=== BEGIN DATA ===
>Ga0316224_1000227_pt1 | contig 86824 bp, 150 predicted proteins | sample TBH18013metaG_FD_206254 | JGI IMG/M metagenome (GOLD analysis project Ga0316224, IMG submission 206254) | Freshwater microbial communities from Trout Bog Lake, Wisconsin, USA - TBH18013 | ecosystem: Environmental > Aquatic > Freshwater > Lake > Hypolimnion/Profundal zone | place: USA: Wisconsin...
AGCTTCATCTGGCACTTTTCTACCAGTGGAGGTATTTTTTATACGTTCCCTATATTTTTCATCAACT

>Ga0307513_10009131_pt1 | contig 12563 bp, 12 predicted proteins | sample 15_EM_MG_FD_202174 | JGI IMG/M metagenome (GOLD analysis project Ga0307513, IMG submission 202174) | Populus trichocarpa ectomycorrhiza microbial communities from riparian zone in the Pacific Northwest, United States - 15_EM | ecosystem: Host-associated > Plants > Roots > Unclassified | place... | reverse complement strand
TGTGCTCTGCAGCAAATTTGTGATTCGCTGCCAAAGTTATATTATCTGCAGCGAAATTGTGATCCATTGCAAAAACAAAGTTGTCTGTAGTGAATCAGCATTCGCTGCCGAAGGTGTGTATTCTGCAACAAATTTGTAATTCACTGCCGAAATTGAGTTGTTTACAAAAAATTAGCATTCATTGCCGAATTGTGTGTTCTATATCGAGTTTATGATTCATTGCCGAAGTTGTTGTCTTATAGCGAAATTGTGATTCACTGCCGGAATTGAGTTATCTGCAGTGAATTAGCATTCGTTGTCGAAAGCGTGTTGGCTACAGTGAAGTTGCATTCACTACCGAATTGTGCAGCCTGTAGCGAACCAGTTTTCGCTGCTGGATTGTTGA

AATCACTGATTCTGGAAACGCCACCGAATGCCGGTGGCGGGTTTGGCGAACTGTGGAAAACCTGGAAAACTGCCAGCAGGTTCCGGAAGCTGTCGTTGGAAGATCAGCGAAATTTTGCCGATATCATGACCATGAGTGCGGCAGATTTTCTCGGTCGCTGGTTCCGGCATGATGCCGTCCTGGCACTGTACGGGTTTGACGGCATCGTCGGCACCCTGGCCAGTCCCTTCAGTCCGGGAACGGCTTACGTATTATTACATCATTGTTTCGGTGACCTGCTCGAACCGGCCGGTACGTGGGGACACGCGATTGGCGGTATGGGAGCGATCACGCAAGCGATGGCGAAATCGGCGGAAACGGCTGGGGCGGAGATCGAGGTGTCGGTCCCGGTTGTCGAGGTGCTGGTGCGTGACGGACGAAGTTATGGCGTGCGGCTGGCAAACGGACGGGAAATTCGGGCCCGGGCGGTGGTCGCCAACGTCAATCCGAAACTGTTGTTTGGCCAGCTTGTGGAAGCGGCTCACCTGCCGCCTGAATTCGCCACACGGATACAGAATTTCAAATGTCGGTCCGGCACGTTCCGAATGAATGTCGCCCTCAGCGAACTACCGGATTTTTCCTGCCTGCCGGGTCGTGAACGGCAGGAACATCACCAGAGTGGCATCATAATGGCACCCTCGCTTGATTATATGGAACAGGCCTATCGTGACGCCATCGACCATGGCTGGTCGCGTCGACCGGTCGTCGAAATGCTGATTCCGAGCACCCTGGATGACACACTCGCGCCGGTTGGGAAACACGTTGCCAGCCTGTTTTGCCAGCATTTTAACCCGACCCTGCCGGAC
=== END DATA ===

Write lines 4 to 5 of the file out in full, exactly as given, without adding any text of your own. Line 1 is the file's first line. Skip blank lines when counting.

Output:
TGTGCTCTGCAGCAAATTTGTGATTCGCTGCCAAAGTTATATTATCTGCAGCGAAATTGTGATCCATTGCAAAAACAAAGTTGTCTGTAGTGAATCAGCATTCGCTGCCGAAGGTGTGTATTCTGCAACAAATTTGTAATTCACTGCCGAAATTGAGTTGTTTACAAAAAATTAGCATTCATTGCCGAATTGTGTGTTCTATATCGAGTTTATGATTCATTGCCGAAGTTGTTGTCTTATAGCGAAATTGTGATTCACTGCCGGAATTGAGTTATCTGCAGTGAATTAGCATTCGTTGTCGAAAGCGTGTTGGCTACAGTGAAGTTGCATTCACTACCGAATTGTGCAGCCTGTAGCGAACCAGTTTTCGCTGCTGGATTGTTGA

AATCACTGATTCTGGAAACGCCACCGAATGCCGGTGGCGGGTTTGGCGAACTGTGGAAAACCTGGAAAACTGCCAGCAGGTTCCGGAAGCTGTCGTTGGAAGATCAGCGAAATTTTGCCGATATCATGACCATGAGTGCGGCAGATTTTCTCGGTCGCTGGTTCCGGCATGATGCCGTCCTGGCACTGTACGGGTTTGACGGCATCGTCGGCACCCTGGCCAGTCCCTTCAGTCCGGGAACGGCTTACGTATTATTACATCATTGTTTCGGTGACCTGCTCGAACCGGCCGGTACGTGGGGACACGCGATTGGCGGTATGGGAGCGATCACGCAAGCGATGGCGAAATCGGCGGAAACGGCTGGGGCGGAGATCGAGGTGTCGGTCCCGGTTGTCGAGGTGCTGGTGCGTGACGGACGAAGTTATGGCGTGCGGCTGGCAAACGGACGGGAAATTCGGGCCCGGGCGGTGGTCGCCAACGTCAATCCGAAACTGTTGTTTGGCCAGCTTGTGGAAGCGGCTCACCTGCCGCCTGAATTCGCCACACGGATACAGAATTTCAAATGTCGGTCCGGCACGTTCCGAATGAATGTCGCCCTCAGCGAACTACCGGATTTTTCCTGCCTGCCGGGTCGTGAACGGCAGGAACATCACCAGAGTGGCATCATAATGGCACCCTCGCTTGATTATATGGAACAGGCCTATCGTGACGCCATCGACCATGGCTGGTCGCGTCGACCGGTCGTCGAAATGCTGATTCCGAGCACCCTGGATGACACACTCGCGCCGGTTGGGAAACACGTTGCCAGCCTGTTTTGCCAGCATTTTAACCCGACCCTGCCGGAC